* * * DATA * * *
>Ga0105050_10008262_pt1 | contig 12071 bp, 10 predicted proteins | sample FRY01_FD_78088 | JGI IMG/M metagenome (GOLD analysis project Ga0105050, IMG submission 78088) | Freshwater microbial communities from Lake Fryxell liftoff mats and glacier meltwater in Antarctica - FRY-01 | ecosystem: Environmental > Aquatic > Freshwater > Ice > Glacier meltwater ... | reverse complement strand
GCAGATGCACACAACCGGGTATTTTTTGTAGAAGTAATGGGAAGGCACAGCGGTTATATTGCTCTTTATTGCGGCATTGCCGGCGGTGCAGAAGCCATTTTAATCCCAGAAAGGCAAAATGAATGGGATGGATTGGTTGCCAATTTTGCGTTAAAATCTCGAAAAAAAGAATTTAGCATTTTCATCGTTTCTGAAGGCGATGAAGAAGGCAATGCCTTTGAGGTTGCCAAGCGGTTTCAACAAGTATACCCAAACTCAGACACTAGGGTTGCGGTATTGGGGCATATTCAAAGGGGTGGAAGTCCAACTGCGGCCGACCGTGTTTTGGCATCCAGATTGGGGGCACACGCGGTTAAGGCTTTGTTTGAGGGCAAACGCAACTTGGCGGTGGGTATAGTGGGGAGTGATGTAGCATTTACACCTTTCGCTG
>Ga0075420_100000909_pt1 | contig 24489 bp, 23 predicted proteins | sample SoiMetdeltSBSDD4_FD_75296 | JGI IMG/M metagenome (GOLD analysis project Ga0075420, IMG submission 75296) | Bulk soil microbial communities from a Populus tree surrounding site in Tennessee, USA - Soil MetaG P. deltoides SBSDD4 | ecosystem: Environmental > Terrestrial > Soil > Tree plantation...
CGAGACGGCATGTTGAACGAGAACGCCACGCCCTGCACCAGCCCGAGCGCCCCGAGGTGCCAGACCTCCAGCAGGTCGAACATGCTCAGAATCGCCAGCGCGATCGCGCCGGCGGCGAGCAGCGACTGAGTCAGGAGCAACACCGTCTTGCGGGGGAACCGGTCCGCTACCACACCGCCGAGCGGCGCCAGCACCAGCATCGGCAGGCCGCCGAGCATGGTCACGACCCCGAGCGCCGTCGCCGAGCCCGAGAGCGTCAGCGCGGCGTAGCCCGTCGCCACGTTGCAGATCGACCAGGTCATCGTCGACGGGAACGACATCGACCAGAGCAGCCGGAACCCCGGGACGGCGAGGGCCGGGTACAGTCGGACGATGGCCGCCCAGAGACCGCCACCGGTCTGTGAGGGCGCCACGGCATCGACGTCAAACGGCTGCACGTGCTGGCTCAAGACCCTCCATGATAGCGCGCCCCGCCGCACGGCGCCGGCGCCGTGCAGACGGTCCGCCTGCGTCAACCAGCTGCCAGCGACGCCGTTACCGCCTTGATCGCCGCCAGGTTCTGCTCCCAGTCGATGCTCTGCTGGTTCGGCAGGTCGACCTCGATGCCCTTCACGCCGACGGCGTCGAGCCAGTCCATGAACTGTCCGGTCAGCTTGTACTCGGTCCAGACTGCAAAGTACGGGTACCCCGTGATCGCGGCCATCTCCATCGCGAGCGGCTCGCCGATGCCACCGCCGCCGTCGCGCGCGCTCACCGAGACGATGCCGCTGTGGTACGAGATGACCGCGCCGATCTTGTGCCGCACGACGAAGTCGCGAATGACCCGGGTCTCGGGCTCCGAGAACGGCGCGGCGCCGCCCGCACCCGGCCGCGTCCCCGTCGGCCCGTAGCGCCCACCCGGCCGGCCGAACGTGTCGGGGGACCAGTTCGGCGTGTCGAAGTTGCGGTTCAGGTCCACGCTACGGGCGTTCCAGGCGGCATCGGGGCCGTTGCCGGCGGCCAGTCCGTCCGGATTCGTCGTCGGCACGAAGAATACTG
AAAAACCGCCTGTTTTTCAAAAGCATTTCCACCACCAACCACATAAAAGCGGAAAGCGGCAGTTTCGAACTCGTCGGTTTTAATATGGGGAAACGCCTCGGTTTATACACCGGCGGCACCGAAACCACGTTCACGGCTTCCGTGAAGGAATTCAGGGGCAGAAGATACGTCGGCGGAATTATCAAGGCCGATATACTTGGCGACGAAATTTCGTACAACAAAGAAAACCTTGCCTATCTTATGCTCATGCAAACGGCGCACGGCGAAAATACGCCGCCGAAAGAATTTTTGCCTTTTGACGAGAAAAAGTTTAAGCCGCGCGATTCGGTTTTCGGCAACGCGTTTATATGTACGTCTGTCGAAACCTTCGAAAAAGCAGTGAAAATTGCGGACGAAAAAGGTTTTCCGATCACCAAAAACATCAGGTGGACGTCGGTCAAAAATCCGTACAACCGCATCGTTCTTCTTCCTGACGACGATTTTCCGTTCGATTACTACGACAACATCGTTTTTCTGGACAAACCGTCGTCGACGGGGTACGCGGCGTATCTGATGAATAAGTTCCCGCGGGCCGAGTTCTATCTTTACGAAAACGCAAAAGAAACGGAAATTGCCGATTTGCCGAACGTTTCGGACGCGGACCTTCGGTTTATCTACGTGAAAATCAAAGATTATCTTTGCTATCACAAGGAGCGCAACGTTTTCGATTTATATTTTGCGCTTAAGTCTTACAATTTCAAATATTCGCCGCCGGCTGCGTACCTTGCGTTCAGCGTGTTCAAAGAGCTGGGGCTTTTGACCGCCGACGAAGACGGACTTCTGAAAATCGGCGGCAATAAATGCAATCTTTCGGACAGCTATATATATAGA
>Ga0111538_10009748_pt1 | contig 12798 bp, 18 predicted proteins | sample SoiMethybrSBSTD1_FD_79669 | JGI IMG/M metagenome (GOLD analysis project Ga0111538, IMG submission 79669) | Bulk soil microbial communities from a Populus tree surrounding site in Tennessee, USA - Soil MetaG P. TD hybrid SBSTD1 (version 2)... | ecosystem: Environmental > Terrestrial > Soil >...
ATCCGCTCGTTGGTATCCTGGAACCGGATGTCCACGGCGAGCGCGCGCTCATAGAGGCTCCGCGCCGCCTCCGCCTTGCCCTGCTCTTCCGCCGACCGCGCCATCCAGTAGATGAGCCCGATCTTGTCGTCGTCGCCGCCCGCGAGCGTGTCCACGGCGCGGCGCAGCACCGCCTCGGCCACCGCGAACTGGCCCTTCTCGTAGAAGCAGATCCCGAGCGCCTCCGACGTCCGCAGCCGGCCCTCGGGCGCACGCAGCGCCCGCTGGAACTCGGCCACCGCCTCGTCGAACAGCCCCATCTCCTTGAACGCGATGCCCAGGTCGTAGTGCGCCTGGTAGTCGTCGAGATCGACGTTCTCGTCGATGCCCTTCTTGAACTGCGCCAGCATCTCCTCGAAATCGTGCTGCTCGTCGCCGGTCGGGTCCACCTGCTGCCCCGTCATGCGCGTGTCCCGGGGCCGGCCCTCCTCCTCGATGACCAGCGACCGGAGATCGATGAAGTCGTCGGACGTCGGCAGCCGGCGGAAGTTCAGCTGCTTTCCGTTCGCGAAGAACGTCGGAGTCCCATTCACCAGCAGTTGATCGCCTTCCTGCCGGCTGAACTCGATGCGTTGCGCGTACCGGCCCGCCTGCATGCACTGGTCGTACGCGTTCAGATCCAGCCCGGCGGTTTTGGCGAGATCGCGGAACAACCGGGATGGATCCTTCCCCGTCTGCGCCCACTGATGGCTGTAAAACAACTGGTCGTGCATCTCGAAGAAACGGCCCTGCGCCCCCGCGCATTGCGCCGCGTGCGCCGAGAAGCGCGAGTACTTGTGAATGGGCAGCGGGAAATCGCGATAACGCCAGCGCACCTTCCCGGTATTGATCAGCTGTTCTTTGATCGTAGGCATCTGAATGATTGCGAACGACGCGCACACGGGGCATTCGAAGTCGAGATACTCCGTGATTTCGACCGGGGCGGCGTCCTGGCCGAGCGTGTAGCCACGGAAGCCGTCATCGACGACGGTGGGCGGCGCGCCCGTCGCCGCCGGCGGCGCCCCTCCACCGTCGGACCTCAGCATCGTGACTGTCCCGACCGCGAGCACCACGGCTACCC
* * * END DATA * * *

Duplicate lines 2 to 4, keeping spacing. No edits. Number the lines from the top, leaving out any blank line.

GCAGATGCACACAACCGGGTATTTTTTGTAGAAGTAATGGGAAGGCACAGCGGTTATATTGCTCTTTATTGCGGCATTGCCGGCGGTGCAGAAGCCATTTTAATCCCAGAAAGGCAAAATGAATGGGATGGATTGGTTGCCAATTTTGCGTTAAAATCTCGAAAAAAAGAATTTAGCATTTTCATCGTTTCTGAAGGCGATGAAGAAGGCAATGCCTTTGAGGTTGCCAAGCGGTTTCAACAAGTATACCCAAACTCAGACACTAGGGTTGCGGTATTGGGGCATATTCAAAGGGGTGGAAGTCCAACTGCGGCCGACCGTGTTTTGGCATCCAGATTGGGGGCACACGCGGTTAAGGCTTTGTTTGAGGGCAAACGCAACTTGGCGGTGGGTATAGTGGGGAGTGATGTAGCATTTACACCTTTCGCTG
>Ga0075420_100000909_pt1 | contig 24489 bp, 23 predicted proteins | sample SoiMetdeltSBSDD4_FD_75296 | JGI IMG/M metagenome (GOLD analysis project Ga0075420, IMG submission 75296) | Bulk soil microbial communities from a Populus tree surrounding site in Tennessee, USA - Soil MetaG P. deltoides SBSDD4 | ecosystem: Environmental > Terrestrial > Soil > Tree plantation...
CGAGACGGCATGTTGAACGAGAACGCCACGCCCTGCACCAGCCCGAGCGCCCCGAGGTGCCAGACCTCCAGCAGGTCGAACATGCTCAGAATCGCCAGCGCGATCGCGCCGGCGGCGAGCAGCGACTGAGTCAGGAGCAACACCGTCTTGCGGGGGAACCGGTCCGCTACCACACCGCCGAGCGGCGCCAGCACCAGCATCGGCAGGCCGCCGAGCATGGTCACGACCCCGAGCGCCGTCGCCGAGCCCGAGAGCGTCAGCGCGGCGTAGCCCGTCGCCACGTTGCAGATCGACCAGGTCATCGTCGACGGGAACGACATCGACCAGAGCAGCCGGAACCCCGGGACGGCGAGGGCCGGGTACAGTCGGACGATGGCCGCCCAGAGACCGCCACCGGTCTGTGAGGGCGCCACGGCATCGACGTCAAACGGCTGCACGTGCTGGCTCAAGACCCTCCATGATAGCGCGCCCCGCCGCACGGCGCCGGCGCCGTGCAGACGGTCCGCCTGCGTCAACCAGCTGCCAGCGACGCCGTTACCGCCTTGATCGCCGCCAGGTTCTGCTCCCAGTCGATGCTCTGCTGGTTCGGCAGGTCGACCTCGATGCCCTTCACGCCGACGGCGTCGAGCCAGTCCATGAACTGTCCGGTCAGCTTGTACTCGGTCCAGACTGCAAAGTACGGGTACCCCGTGATCGCGGCCATCTCCATCGCGAGCGGCTCGCCGATGCCACCGCCGCCGTCGCGCGCGCTCACCGAGACGATGCCGCTGTGGTACGAGATGACCGCGCCGATCTTGTGCCGCACGACGAAGTCGCGAATGACCCGGGTCTCGGGCTCCGAGAACGGCGCGGCGCCGCCCGCACCCGGCCGCGTCCCCGTCGGCCCGTAGCGCCCACCCGGCCGGCCGAACGTGTCGGGGGACCAGTTCGGCGTGTCGAAGTTGCGGTTCAGGTCCACGCTACGGGCGTTCCAGGCGGCATCGGGGCCGTTGCCGGCGGCCAGTCCGTCCGGATTCGTCGTCGGCACGAAGAATACTG